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'Terrified' Family Says They Were Tracked With Apple AirTag At Disney World

'Terrified' Family Says They Were Tracked With Apple AirTag At Disney World

A family visiting Disney World claim their movements were being tracked by an Apple AirTag

A Tennessee family believes an unknown person was tracking their movements using an Apple AirTag during their trip to Disney World.

The Gaston family say they were left 'terrified' when they discovered the device and that their movements over the past few hours had been tracked by someone.

Jennifer Gaston said the family discovered the AirTag when they received a notification saying an owner of a device was tracking them.

Her daughter was reportedly able to see the tracker had been following their progress throughout the park for the last few hours. Gaston said the family looked for the device when they reached their car but could not find it, so they drove away and called the police.

The Gaston family were at Disney World.

She told Fox 35 Orlando: "We were terrified, we were confused, hurt, and scared. She literally watched it follow us from the tram all the way back to our vehicle.

"As she was refreshing it, it showed the AirTag was still in our parking spot so somehow when we were frantically shaking out clothes and dumping everything out of our bags it fell out."

Gaston said she was 'praising God' that the outcome was not worse as 'this story could have ended way differently'.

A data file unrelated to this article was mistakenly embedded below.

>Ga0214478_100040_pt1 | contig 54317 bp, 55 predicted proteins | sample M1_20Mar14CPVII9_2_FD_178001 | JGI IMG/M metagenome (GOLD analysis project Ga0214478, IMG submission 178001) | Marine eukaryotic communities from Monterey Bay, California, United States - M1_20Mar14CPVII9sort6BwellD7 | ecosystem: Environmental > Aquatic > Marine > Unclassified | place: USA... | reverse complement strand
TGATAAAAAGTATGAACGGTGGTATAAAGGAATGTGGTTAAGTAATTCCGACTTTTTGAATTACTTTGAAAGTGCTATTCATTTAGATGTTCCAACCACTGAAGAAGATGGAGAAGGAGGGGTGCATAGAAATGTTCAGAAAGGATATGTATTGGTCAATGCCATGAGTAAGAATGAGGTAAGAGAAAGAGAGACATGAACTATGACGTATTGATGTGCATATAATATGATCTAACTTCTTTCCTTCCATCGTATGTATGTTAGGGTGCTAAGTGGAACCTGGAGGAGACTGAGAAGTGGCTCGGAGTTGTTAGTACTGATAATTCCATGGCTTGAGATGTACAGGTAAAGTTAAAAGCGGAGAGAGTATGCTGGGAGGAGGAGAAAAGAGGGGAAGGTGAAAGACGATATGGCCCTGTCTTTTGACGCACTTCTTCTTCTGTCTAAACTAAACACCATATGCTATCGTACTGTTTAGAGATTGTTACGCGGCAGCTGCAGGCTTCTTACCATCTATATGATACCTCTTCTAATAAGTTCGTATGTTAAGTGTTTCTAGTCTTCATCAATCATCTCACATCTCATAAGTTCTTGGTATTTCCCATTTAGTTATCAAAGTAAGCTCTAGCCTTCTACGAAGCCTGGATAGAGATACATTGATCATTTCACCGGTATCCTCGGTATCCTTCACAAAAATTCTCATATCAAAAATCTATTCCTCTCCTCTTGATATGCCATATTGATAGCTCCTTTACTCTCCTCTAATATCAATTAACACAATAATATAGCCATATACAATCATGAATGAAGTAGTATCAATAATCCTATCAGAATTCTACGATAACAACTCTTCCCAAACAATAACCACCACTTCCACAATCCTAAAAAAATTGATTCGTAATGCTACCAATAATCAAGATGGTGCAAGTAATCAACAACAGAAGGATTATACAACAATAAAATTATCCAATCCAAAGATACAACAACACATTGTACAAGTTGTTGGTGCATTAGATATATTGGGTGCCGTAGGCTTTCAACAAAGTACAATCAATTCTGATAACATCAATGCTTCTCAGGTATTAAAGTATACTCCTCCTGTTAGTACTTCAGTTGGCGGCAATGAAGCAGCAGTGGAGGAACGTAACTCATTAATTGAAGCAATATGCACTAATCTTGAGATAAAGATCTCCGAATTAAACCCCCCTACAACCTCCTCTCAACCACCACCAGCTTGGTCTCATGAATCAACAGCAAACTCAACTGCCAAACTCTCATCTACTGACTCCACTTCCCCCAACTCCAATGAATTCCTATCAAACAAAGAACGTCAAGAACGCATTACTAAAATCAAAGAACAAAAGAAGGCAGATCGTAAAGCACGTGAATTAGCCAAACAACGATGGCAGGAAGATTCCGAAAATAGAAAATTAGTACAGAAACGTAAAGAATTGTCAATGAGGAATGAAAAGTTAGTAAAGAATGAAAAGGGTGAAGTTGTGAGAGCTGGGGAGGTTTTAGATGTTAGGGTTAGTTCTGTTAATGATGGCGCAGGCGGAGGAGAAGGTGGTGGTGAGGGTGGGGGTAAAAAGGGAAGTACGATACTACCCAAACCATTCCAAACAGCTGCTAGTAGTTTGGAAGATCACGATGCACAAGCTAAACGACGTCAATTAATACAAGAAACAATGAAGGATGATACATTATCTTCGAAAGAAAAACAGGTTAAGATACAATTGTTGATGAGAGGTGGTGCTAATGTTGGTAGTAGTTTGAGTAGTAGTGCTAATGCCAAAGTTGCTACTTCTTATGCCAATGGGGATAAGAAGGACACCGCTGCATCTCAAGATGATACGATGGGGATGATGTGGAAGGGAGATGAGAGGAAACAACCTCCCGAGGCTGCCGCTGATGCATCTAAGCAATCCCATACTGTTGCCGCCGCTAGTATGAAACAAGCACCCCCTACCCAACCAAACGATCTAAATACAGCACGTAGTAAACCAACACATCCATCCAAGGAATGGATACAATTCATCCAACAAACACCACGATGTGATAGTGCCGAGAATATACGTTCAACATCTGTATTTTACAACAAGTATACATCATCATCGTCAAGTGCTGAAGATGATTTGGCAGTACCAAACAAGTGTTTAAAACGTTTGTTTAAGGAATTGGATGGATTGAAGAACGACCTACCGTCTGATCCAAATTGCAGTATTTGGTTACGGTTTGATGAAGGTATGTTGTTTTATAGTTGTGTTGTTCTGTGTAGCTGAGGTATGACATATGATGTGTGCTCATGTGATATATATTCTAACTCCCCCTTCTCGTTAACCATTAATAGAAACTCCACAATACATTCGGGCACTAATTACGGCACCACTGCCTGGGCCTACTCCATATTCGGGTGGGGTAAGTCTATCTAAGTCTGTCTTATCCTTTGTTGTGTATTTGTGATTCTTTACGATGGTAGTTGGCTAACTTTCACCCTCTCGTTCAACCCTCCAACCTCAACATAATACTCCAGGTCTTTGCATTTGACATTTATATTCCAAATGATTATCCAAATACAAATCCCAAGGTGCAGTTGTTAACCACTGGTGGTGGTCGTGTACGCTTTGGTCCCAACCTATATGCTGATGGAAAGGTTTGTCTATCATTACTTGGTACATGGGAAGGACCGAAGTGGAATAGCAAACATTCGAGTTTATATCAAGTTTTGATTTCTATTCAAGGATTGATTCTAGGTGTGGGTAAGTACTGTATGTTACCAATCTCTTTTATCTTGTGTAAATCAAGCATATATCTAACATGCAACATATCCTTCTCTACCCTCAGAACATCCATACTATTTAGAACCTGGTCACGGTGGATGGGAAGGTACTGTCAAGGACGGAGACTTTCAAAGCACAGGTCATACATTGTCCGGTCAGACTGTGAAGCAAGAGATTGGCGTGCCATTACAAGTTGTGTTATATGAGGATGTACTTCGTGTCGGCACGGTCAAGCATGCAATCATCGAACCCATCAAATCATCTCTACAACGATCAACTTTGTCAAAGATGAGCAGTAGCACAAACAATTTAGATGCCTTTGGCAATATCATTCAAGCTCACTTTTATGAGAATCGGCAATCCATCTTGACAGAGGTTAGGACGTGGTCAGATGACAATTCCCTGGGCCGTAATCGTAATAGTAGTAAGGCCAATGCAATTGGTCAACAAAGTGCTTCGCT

Apple's AirTags are meant to be used to keep track of personal items, they work by being attached to something you don't want to lose and tracked through an app that tells you where the AirTag is.

The device sends out Bluetooth signals which reach out to other Apple gadgets to provide a last known location, with so many iPhones out there it's not hard for an AirTag to give a clear idea of where it is.

The Apple AirTag allows people to keep track of things.

While this is their intended use, the nature of the device has opened it up to being a tool abused by criminals.

The Verge warns that they could be exploited by stalkers, and that Apple has been taking measures to crack down on the devices being abused.

They now come with a warning that using an AirTag to track someone without their consent is illegal, and if an unknown device is found to have been travelling with someone for an extended period of time that person will receive a notification to say are potentially being tracked, just as the Gaston family did.

In February this year, Apple released a blog post about the dangers of unwanted tracking via AirTags, which includes advice on guarding against unwanted tracking.

A spokesperson for Apple told UNILAD: "AirTag was designed to help people locate their personal belongings, not to track people or another person’s property, and we condemn in the strongest possible terms any malicious use of our products. Unwanted tracking has long been a societal problem, and we took this concern seriously in the design of AirTag. It’s why the Find My network is built with privacy in mind, uses end-to-end encryption, and why we innovated with the first-ever proactive system to alert you of unwanted tracking. We hope this starts an industry trend for others to also provide these sorts of proactive warnings in their products.

"We design our products to provide a great experience, but also with safety and privacy in mind. Across Apple’s hardware, software, and services teams, we’re committed to listening to feedback and innovating to make improvements that continue to guard against unwanted tracking.”

UNILAD has reached out to Disney World for comment.

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Featured Image Credit: Alamy

Topics: Apple, Disney World